Tiger’s back. My apologies to the field.

Tiger wins the Arnold Palmer Invitational at Bay Hill...and there was much rejoicing.

Tiger’s back, baby. And I’m darn happy about it.

I imagine there are still those out there who still despise Tiger for the womanizing bastard that he is/was. There will always be people who will forever fart in his general direction and will never ever cheer for Tiger Woods to succeed at anything ever again. There will be those people.

But I think there is an immense number of fans, dare I say a majority of us, that want the old Tiger back. Golf fans want to see Tiger being Tiger, winning tournaments with ease, making miraculous shots and continuing to add green to his wardrobe. We want the victory red to spell out victory.

We have, unfortunately, lost that for the past few years. And to be honest, golf has stunk. I like watching Rory McIlroy and Zach Johnson as much as the next guy, but the golf community wants Tiger.

In his prime, Tiger was always a threat no matter where he was on the leaderboard. Sundays were never a breeze for the front of the pack. There was always the here-comes-Tiger moment viewers had waiting for him to ascend to the top once again.

Even if he didn’t win, having Woods in the pack was better than not. Golf without Tiger Woods is like Tennis without Roger Federer and Rafa Nadal. There are fun players to watch (Novak Djokovic sure is something), but none of them will ever equal the best.

I think the golf community wants Tiger back. I do. I don’t care about the endorsements, the home life, whatever. I want Tiger in the pack every Sunday. “He should go back to the pills and the broads,” said my father on the issue.

It seems that after his win at Bay Hill this weekend we may be a bit closer to the good ol’ days.

It may be time to say: Tiger’s back. (Our apologies to the field.)

This post was inspired by a piece about Tiger on Grantland by Rembert Browne.

In anticipation of the Master’s, bring on Tiger.

Peace be with you,

–BP

Yes, I wrote yesterday

Posting this story I wrote yesterday about Ohio’s chances against North Carolina seems unnecessary, but I wanted you to know I wrote.

Go ‘Cats,

–BP

Give to Tebow What Belongs to Tebow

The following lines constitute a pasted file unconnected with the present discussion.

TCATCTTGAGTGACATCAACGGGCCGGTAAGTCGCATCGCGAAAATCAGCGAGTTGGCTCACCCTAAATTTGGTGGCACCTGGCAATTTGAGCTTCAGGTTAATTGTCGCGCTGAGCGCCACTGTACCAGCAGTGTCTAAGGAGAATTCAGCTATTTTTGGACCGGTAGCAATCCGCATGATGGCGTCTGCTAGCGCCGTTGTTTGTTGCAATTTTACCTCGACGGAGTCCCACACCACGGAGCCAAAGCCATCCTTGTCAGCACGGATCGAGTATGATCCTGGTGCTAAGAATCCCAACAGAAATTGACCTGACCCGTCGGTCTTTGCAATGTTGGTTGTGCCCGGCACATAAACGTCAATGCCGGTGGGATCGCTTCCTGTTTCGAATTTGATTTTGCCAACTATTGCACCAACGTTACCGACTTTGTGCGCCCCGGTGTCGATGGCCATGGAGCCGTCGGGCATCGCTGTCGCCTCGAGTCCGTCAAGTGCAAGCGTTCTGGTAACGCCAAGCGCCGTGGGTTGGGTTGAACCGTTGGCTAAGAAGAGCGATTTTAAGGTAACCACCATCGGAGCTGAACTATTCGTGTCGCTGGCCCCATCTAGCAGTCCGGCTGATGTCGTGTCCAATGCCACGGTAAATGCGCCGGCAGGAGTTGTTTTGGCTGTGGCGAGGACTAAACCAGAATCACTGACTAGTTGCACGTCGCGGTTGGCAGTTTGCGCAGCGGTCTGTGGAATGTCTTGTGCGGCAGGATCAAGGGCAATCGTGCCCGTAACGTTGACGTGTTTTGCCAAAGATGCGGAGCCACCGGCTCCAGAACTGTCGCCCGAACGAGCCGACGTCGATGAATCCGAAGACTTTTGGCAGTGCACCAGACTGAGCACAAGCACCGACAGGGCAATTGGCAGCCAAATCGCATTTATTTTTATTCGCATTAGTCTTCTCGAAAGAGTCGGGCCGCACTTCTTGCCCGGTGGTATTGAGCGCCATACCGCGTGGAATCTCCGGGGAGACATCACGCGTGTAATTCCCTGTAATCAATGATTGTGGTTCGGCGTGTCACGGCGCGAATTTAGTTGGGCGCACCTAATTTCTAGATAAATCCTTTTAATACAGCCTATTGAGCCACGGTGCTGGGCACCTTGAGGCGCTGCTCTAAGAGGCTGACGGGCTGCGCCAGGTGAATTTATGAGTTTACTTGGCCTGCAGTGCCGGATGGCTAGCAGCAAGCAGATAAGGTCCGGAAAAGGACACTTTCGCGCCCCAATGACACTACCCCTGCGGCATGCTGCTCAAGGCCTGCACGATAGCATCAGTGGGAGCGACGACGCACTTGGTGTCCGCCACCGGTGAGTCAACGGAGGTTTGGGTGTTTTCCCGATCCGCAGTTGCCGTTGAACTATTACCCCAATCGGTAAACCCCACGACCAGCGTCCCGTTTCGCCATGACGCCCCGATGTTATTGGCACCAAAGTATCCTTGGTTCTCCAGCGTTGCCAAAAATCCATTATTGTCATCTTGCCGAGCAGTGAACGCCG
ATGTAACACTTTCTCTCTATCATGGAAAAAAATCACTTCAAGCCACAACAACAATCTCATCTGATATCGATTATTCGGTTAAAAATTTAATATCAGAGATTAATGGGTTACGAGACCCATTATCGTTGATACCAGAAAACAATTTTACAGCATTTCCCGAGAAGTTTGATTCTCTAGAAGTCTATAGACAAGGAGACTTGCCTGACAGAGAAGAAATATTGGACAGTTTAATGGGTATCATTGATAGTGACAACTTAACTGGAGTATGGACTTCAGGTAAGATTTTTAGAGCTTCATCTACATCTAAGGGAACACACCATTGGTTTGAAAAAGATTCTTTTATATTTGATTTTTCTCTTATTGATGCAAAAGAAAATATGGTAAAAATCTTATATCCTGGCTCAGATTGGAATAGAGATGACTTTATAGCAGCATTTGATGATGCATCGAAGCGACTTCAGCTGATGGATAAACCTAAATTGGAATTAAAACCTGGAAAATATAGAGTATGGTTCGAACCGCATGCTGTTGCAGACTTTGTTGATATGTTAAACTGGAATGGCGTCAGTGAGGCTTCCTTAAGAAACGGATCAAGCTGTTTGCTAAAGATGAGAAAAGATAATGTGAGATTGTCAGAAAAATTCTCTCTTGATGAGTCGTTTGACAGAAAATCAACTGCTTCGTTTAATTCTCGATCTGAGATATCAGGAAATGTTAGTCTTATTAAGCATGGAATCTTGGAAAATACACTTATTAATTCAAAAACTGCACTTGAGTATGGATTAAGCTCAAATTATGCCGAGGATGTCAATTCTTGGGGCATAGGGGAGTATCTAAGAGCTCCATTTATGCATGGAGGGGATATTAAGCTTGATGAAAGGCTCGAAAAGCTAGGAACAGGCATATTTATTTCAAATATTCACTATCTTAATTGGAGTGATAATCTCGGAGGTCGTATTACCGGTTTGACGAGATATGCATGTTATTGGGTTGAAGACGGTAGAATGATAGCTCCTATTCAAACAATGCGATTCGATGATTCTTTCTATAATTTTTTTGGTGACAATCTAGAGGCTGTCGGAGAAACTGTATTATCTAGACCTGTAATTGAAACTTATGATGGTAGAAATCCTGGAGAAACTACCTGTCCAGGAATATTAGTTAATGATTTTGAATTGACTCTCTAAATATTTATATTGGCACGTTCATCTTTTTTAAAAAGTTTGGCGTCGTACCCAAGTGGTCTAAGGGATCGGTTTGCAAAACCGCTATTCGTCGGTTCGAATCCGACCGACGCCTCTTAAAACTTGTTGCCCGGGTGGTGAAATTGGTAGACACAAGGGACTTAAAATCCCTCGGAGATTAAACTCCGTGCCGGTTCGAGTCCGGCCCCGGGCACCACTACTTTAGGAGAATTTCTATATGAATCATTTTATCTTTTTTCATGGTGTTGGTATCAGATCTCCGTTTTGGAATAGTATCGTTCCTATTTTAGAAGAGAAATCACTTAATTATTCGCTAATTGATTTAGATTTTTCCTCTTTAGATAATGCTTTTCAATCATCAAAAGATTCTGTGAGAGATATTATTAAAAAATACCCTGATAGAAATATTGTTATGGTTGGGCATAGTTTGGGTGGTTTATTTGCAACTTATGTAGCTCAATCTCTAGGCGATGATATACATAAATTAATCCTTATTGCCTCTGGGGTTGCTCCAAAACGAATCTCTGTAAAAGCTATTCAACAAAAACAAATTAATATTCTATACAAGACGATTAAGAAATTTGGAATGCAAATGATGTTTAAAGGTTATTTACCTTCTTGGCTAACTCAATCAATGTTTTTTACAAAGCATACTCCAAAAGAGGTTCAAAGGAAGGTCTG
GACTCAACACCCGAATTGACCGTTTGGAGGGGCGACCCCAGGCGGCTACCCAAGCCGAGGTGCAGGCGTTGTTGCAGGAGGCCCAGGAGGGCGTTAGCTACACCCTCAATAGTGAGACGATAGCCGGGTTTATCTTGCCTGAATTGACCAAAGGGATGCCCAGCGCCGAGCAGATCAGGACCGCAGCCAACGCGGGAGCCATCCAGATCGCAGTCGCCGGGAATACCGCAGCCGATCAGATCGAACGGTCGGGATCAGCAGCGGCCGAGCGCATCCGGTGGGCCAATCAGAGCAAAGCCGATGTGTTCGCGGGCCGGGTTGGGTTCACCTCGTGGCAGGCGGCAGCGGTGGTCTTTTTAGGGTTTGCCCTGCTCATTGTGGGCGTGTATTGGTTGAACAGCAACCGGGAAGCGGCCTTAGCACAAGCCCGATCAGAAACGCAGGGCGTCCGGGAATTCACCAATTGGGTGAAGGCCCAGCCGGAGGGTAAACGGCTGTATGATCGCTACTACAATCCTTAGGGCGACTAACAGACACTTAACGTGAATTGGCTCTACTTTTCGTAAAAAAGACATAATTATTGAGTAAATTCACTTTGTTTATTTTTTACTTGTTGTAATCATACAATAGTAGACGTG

Do we have to enter this frenzy again? Are people going to be subject to Tebowmania for the rest of the foreseeable future?

Can the over-coverage please stop? I cringe each time I turn on a sports channel, ESPN in particular, and see Tim Tebow on the screen.

Listen, I’m not anti-Tebow. I like him. I think he has a great story just like everyone else. But I’m tired of Tebow being the hog of media coverage through no fault of his own.

It’s going to be torture to try to watch or listen to sports programming for the next several months because I’ll have to hear about how Tebow is progressing as Mark Sanchez’s backup in New York.

Trust me, I would like to hear how Tebow is doing with his new team…occasionally. But give me news for 32 teams and 1696 active players along with all the other sports I care about.

What I don’t want to see is all five tabs of ESPN’s rundown in some way shape or form mentioning Tebow. Don’t blow this story out of proportion. Give to Tebow what belongs to Tebow.

Don’t bog down my ears with too much Tebow. I listened to talk radio at work today and had to turn it off because I was tired of all the Tebow. Like I said, I enjoy his story, but no quarterback doesn’t deserve this much coverage. Spread it out.

Peace be with you,

–BP

Election 2012: Voting Strategy

In an election report by Peter Alexander on NBC Nightly News with Brian Williams, Alexander noted that Mitt Romney attacked President Obama 12 times by name in a matter of 18 minutes during a campaign speech.

Here lies one of the problems with the upcoming election and many of the past few elections. Attacking the opponent tells the voters nothing about the candidate. All voters hear is what the other person did or did not do rather than what the candidate did, is doing and will do.

James Madison warned against an uneducated public from his early days in Washington. With candidates taking shots back and forth, focusing on the failures of their opponents, what is left with the voters? Rather than knowing and understanding the successes and achievements of the candidates, voters are left scratching their heads at the candidates’ failures.

Voters are left to decide on which candidate they dislike the least rather than who they can relate to the most. Candidates are playing not to lose instead of playing to win.

Another issue is the perpetuation of the two-party system. Again, relating back to history, George Washington warned that the two-party system would be the ruin of American government.

Tying into the uneducated public, people are voting simply for an “R” or a “D” instead of the candidate to whom they best relate. There isn’t an election report to be found that does not begin with the word “republican” or “democrat” in the first five words outside the reporter’s introduction. As long as political parties are shoved down peoples’ throats, the United States will not have a true democracy. People don’t vote for what or who they agree with, but for the party with which they identify.